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There are lots of factors that companies can't take into account during hiring but is 'beauty bias' considered unlawful discrimination?
There is some anecdotal evidence that attractive people get preferential treatment in a variety of things including hiring. But in some cases that preference is clearer than others. Marylou's Coffee is an example of where a beauty bias could get your company in legal hot water.
The Massachusetts-based coffee chain has a reputation for hiring young, cute female employees to wear their recognizable pink shirts and sling coffee. Their troubles should be a warning to other companies that follow the same pattern.
Marylou's Coffee has been under investigation by the EEOC since May, reports My Fox Boston. The EEOC claims to be investigating discriminatory hiring although no charges have been filed yet.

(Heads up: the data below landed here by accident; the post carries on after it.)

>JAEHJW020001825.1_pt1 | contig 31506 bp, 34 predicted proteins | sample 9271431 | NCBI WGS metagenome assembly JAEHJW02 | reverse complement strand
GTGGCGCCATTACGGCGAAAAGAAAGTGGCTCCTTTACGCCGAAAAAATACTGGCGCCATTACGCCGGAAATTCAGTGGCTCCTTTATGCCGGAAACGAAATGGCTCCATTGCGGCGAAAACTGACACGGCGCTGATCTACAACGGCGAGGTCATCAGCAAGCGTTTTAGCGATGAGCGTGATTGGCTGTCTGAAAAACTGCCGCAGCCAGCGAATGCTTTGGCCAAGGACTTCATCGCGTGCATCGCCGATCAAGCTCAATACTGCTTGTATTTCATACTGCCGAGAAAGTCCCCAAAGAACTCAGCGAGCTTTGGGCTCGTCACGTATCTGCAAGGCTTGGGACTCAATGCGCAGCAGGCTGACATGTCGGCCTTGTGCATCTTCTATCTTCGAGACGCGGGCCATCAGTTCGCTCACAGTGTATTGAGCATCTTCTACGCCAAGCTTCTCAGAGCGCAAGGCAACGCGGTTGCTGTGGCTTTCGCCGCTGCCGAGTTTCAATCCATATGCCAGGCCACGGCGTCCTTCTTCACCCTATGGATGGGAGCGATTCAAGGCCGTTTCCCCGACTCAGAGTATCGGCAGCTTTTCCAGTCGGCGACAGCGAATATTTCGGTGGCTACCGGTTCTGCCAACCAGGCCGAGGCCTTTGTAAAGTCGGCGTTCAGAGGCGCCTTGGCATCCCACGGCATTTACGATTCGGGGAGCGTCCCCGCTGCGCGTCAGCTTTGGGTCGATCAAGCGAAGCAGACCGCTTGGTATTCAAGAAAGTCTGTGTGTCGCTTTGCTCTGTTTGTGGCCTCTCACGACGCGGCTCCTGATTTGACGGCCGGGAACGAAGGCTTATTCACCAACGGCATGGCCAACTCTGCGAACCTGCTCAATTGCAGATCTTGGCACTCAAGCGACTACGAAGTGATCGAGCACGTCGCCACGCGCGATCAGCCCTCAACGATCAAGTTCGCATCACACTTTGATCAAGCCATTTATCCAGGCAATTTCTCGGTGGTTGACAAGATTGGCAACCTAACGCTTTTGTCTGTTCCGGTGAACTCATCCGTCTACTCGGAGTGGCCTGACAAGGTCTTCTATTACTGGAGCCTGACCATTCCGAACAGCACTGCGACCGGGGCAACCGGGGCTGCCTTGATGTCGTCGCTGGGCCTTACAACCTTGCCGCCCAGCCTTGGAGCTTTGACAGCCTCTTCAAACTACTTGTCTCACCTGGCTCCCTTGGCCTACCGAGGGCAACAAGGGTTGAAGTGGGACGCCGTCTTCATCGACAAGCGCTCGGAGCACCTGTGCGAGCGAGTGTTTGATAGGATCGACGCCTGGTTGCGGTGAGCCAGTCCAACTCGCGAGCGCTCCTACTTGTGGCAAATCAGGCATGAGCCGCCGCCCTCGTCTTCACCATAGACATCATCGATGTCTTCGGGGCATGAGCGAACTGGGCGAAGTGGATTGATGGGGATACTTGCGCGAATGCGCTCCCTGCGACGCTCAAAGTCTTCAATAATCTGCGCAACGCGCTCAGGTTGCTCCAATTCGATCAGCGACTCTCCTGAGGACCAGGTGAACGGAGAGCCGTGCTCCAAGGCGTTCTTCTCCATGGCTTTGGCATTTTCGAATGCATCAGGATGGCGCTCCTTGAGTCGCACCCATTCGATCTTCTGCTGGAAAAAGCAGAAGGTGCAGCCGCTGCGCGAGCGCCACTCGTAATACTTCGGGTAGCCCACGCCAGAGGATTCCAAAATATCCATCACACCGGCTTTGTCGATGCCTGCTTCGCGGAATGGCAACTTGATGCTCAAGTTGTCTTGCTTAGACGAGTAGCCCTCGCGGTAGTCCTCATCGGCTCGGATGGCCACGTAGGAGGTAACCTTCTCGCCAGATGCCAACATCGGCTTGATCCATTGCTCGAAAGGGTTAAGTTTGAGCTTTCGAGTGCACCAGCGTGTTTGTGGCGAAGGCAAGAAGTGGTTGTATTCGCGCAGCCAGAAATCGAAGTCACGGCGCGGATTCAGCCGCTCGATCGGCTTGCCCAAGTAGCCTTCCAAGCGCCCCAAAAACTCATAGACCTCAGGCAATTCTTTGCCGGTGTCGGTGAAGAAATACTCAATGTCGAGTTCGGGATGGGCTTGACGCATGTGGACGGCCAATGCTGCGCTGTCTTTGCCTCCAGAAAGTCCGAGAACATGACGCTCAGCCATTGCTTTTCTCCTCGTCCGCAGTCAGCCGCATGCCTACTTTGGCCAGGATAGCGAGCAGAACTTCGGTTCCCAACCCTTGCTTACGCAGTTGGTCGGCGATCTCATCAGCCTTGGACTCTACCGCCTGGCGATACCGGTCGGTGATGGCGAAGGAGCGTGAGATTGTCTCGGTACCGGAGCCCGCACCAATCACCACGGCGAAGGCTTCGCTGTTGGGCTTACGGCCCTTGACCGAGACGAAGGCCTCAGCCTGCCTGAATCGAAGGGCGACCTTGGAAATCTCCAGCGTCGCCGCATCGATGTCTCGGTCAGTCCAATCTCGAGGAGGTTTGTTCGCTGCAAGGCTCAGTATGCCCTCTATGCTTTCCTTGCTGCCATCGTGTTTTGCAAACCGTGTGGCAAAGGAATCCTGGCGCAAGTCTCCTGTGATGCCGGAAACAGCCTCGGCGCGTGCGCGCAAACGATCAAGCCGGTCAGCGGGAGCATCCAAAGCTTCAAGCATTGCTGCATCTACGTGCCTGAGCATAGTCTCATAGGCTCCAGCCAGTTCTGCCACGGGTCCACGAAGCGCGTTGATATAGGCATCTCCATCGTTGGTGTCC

The issue appears to be the young and attractive girls that work in the chain's many stores. Marylou's claims it doesn't discriminate but their workforce appears to show some signs of preferential hiring.
There is legal precedent for the idea that discrimination based on attractiveness isn't acceptable.
A federal case about discriminatory hiring of flight attendants found that airlines couldn't prefer female applicants because that wasn't an occupational qualification. While the ruling doesn't specifically speak to 'attractiveness,' it stopped airlines from only hiring young and attractive female flight attendants.
Part of the issue is that certain protected characteristics, such as age and gender, correlate with attractiveness, as noted by Inside Counsel.
Beauty isn't a protected class under federal law. But having a disproportionate number of attractive employees could show evidence of other unlawful discrimination.
Nevertheless some states do protect job candidates and employees from discrimination based on beauty or height and weight. In those jurisdictions the rules could be stricter on acceptable hiring.
Hiring decisions can be tricky. Just keep in mind that certain hiring criteria can overlap with unlawful discrimination -- even if the policy doesn't specifically promote discrimination. If Marylou's Coffee is any lesson, the EEOC is watching.